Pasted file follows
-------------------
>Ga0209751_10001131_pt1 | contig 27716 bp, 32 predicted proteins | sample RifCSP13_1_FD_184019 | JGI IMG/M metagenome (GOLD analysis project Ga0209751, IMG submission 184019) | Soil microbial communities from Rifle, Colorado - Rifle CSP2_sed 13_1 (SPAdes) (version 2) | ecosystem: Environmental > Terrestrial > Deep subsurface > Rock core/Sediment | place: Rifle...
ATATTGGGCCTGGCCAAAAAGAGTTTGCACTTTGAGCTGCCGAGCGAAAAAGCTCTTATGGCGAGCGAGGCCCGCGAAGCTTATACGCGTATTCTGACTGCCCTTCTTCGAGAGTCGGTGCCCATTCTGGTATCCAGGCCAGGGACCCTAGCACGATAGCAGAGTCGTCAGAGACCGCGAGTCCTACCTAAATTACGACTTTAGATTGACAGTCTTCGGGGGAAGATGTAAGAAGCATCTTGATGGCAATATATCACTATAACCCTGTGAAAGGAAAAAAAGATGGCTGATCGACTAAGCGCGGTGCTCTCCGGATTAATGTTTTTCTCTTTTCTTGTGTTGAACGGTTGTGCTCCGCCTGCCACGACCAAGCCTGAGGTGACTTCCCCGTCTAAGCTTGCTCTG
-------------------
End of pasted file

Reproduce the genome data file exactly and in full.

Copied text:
>Ga0209751_10001131_pt1 | contig 27716 bp, 32 predicted proteins | sample RifCSP13_1_FD_184019 | JGI IMG/M metagenome (GOLD analysis project Ga0209751, IMG submission 184019) | Soil microbial communities from Rifle, Colorado - Rifle CSP2_sed 13_1 (SPAdes) (version 2) | ecosystem: Environmental > Terrestrial > Deep subsurface > Rock core/Sediment | place: Rifle...
ATATTGGGCCTGGCCAAAAAGAGTTTGCACTTTGAGCTGCCGAGCGAAAAAGCTCTTATGGCGAGCGAGGCCCGCGAAGCTTATACGCGTATTCTGACTGCCCTTCTTCGAGAGTCGGTGCCCATTCTGGTATCCAGGCCAGGGACCCTAGCACGATAGCAGAGTCGTCAGAGACCGCGAGTCCTACCTAAATTACGACTTTAGATTGACAGTCTTCGGGGGAAGATGTAAGAAGCATCTTGATGGCAATATATCACTATAACCCTGTGAAAGGAAAAAAAGATGGCTGATCGACTAAGCGCGGTGCTCTCCGGATTAATGTTTTTCTCTTTTCTTGTGTTGAACGGTTGTGCTCCGCCTGCCACGACCAAGCCTGAGGTGACTTCCCCGTCTAAGCTTGCTCTG